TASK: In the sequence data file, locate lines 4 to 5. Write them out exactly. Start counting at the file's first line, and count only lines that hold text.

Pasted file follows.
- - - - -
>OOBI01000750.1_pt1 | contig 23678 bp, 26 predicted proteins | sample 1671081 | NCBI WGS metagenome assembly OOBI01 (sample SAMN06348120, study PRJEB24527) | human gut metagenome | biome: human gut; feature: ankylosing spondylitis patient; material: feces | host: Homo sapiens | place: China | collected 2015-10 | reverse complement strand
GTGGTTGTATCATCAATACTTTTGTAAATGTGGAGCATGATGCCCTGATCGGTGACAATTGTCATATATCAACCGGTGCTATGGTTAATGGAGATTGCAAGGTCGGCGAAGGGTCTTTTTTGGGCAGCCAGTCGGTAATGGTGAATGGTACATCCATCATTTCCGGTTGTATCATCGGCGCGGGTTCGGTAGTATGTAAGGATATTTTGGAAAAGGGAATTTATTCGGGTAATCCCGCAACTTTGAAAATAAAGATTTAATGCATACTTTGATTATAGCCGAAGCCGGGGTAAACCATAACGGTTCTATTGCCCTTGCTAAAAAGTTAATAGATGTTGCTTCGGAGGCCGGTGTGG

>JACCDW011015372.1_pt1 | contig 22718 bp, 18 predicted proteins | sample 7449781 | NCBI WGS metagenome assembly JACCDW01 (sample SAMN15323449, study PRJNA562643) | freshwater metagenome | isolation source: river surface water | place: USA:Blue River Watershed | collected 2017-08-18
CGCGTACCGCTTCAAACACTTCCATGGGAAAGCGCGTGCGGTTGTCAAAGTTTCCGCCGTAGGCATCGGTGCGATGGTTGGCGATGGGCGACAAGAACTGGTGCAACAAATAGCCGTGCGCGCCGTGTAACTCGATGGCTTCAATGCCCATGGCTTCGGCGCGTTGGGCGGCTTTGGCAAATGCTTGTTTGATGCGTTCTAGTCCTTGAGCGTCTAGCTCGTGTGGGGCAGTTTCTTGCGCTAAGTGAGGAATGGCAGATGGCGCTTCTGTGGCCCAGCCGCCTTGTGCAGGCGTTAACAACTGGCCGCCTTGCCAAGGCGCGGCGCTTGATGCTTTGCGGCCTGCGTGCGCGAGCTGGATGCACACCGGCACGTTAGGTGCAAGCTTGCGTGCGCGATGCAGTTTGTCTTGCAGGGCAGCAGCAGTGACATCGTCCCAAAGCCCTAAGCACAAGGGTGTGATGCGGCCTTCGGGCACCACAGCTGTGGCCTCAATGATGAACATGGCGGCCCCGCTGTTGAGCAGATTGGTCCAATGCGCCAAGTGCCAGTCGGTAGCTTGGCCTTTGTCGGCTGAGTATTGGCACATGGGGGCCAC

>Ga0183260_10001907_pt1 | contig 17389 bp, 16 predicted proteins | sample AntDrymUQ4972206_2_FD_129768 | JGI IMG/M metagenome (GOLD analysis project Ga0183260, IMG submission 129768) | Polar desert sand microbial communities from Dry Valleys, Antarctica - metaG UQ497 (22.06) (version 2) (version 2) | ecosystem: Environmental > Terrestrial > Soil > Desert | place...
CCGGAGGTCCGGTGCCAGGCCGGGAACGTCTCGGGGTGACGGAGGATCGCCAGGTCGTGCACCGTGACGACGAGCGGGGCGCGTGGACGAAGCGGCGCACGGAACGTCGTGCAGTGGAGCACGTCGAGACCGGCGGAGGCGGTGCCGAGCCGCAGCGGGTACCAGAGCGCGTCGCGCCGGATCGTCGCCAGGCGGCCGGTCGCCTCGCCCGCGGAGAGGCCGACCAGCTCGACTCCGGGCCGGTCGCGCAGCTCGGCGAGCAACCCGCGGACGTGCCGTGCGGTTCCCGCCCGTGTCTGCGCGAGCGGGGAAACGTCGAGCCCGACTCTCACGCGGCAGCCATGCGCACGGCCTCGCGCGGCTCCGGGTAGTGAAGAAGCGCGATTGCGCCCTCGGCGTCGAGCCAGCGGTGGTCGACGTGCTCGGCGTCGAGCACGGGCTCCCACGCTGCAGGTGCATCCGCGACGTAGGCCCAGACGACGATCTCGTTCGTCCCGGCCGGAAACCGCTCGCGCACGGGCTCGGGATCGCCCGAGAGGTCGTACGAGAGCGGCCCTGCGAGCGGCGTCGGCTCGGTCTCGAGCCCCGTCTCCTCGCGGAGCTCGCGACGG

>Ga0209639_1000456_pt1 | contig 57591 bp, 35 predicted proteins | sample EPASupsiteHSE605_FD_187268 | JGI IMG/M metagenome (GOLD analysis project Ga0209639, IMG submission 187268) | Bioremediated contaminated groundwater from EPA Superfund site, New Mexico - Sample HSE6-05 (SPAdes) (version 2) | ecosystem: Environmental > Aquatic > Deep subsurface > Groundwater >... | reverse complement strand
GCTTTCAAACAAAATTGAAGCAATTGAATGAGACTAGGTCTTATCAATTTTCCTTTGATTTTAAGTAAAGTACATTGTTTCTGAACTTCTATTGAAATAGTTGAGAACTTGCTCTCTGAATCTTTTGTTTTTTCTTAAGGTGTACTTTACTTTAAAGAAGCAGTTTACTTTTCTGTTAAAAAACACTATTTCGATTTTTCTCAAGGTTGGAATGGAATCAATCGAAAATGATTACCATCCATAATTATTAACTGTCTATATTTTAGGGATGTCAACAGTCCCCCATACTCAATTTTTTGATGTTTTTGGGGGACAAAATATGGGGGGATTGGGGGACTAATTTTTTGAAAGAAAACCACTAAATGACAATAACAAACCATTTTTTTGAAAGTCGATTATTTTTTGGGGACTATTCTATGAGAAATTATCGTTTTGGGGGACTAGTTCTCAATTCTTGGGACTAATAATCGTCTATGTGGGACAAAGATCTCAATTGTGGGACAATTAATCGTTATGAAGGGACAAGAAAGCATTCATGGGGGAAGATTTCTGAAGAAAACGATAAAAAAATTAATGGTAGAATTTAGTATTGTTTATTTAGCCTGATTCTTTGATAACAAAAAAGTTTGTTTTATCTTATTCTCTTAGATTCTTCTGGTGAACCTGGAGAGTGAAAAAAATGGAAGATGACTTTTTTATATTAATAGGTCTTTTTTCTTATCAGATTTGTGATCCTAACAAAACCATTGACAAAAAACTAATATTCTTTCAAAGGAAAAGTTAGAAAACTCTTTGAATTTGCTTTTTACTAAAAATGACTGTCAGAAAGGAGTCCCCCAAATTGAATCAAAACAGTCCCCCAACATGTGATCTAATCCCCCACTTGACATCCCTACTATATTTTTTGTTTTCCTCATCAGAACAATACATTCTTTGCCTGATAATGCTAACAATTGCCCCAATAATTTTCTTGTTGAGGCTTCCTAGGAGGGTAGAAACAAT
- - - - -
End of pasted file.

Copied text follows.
CGCGTACCGCTTCAAACACTTCCATGGGAAAGCGCGTGCGGTTGTCAAAGTTTCCGCCGTAGGCATCGGTGCGATGGTTGGCGATGGGCGACAAGAACTGGTGCAACAAATAGCCGTGCGCGCCGTGTAACTCGATGGCTTCAATGCCCATGGCTTCGGCGCGTTGGGCGGCTTTGGCAAATGCTTGTTTGATGCGTTCTAGTCCTTGAGCGTCTAGCTCGTGTGGGGCAGTTTCTTGCGCTAAGTGAGGAATGGCAGATGGCGCTTCTGTGGCCCAGCCGCCTTGTGCAGGCGTTAACAACTGGCCGCCTTGCCAAGGCGCGGCGCTTGATGCTTTGCGGCCTGCGTGCGCGAGCTGGATGCACACCGGCACGTTAGGTGCAAGCTTGCGTGCGCGATGCAGTTTGTCTTGCAGGGCAGCAGCAGTGACATCGTCCCAAAGCCCTAAGCACAAGGGTGTGATGCGGCCTTCGGGCACCACAGCTGTGGCCTCAATGATGAACATGGCGGCCCCGCTGTTGAGCAGATTGGTCCAATGCGCCAAGTGCCAGTCGGTAGCTTGGCCTTTGTCGGCTGAGTATTGGCACATGGGGGCCAC

>Ga0183260_10001907_pt1 | contig 17389 bp, 16 predicted proteins | sample AntDrymUQ4972206_2_FD_129768 | JGI IMG/M metagenome (GOLD analysis project Ga0183260, IMG submission 129768) | Polar desert sand microbial communities from Dry Valleys, Antarctica - metaG UQ497 (22.06) (version 2) (version 2) | ecosystem: Environmental > Terrestrial > Soil > Desert | place...